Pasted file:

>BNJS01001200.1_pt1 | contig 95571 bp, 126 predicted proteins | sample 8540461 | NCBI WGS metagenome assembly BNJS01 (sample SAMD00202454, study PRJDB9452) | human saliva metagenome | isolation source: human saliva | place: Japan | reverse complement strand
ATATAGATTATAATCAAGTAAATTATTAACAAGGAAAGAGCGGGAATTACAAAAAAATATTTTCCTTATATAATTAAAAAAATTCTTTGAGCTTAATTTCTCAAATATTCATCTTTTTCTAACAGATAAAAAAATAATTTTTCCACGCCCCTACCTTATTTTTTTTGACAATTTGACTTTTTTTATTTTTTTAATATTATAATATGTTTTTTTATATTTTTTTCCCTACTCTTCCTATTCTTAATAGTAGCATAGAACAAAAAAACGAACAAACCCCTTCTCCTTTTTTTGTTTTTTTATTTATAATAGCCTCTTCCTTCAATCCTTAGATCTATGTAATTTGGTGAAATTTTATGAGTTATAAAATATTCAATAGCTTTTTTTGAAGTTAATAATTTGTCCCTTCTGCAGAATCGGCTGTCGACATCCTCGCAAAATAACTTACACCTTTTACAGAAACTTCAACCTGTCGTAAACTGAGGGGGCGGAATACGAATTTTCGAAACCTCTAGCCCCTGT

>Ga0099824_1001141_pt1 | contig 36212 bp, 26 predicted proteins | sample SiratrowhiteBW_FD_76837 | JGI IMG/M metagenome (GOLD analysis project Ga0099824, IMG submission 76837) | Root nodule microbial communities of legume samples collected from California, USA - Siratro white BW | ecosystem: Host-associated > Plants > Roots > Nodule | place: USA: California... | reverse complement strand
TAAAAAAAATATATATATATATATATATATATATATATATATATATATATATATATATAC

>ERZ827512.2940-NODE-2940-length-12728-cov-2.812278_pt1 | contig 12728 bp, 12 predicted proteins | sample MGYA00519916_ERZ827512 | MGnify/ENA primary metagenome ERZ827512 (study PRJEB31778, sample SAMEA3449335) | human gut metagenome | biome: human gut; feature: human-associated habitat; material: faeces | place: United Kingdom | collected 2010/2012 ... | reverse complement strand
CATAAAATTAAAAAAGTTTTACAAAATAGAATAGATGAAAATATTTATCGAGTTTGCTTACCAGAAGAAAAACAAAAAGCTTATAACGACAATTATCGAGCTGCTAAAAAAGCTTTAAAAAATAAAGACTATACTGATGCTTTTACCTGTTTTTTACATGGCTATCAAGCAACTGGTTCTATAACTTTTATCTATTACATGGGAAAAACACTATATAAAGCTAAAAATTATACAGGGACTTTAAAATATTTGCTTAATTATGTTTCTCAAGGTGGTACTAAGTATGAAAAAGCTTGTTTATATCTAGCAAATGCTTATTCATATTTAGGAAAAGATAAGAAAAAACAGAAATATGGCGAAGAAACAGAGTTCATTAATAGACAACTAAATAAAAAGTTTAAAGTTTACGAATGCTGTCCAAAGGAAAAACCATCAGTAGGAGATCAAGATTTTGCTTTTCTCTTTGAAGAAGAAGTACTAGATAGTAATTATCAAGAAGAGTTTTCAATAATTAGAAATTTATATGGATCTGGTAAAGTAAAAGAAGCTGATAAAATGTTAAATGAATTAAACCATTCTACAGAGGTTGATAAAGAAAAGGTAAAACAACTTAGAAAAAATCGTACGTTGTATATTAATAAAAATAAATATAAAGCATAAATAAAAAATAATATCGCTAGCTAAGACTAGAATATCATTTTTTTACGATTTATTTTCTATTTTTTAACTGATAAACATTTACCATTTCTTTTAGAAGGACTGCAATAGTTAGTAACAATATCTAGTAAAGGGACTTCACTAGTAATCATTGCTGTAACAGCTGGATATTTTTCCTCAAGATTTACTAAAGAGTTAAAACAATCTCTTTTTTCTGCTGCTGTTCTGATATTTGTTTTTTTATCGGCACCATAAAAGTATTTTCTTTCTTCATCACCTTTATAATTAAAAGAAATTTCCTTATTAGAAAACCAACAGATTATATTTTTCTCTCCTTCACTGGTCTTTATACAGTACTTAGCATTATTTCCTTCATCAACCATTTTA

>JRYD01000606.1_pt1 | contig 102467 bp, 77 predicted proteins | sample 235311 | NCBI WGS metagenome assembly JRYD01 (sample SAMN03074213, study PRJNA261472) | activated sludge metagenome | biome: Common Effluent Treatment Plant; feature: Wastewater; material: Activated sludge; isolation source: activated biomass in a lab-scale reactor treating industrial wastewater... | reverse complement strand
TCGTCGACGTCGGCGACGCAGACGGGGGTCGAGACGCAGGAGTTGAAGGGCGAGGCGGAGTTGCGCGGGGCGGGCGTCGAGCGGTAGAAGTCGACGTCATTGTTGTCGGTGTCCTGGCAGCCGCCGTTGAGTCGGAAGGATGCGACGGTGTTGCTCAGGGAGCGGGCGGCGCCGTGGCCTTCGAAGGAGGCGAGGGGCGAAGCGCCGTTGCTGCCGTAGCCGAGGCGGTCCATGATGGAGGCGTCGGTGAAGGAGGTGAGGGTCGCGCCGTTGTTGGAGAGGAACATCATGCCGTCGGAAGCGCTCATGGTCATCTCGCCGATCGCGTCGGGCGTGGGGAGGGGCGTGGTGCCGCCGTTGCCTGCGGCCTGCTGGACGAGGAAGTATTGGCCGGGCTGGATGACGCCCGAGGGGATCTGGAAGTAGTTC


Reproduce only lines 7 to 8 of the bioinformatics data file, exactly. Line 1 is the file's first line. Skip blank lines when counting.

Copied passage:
>JRYD01000606.1_pt1 | contig 102467 bp, 77 predicted proteins | sample 235311 | NCBI WGS metagenome assembly JRYD01 (sample SAMN03074213, study PRJNA261472) | activated sludge metagenome | biome: Common Effluent Treatment Plant; feature: Wastewater; material: Activated sludge; isolation source: activated biomass in a lab-scale reactor treating industrial wastewater... | reverse complement strand
TCGTCGACGTCGGCGACGCAGACGGGGGTCGAGACGCAGGAGTTGAAGGGCGAGGCGGAGTTGCGCGGGGCGGGCGTCGAGCGGTAGAAGTCGACGTCATTGTTGTCGGTGTCCTGGCAGCCGCCGTTGAGTCGGAAGGATGCGACGGTGTTGCTCAGGGAGCGGGCGGCGCCGTGGCCTTCGAAGGAGGCGAGGGGCGAAGCGCCGTTGCTGCCGTAGCCGAGGCGGTCCATGATGGAGGCGTCGGTGAAGGAGGTGAGGGTCGCGCCGTTGTTGGAGAGGAACATCATGCCGTCGGAAGCGCTCATGGTCATCTCGCCGATCGCGTCGGGCGTGGGGAGGGGCGTGGTGCCGCCGTTGCCTGCGGCCTGCTGGACGAGGAAGTATTGGCCGGGCTGGATGACGCCCGAGGGGATCTGGAAGTAGTTC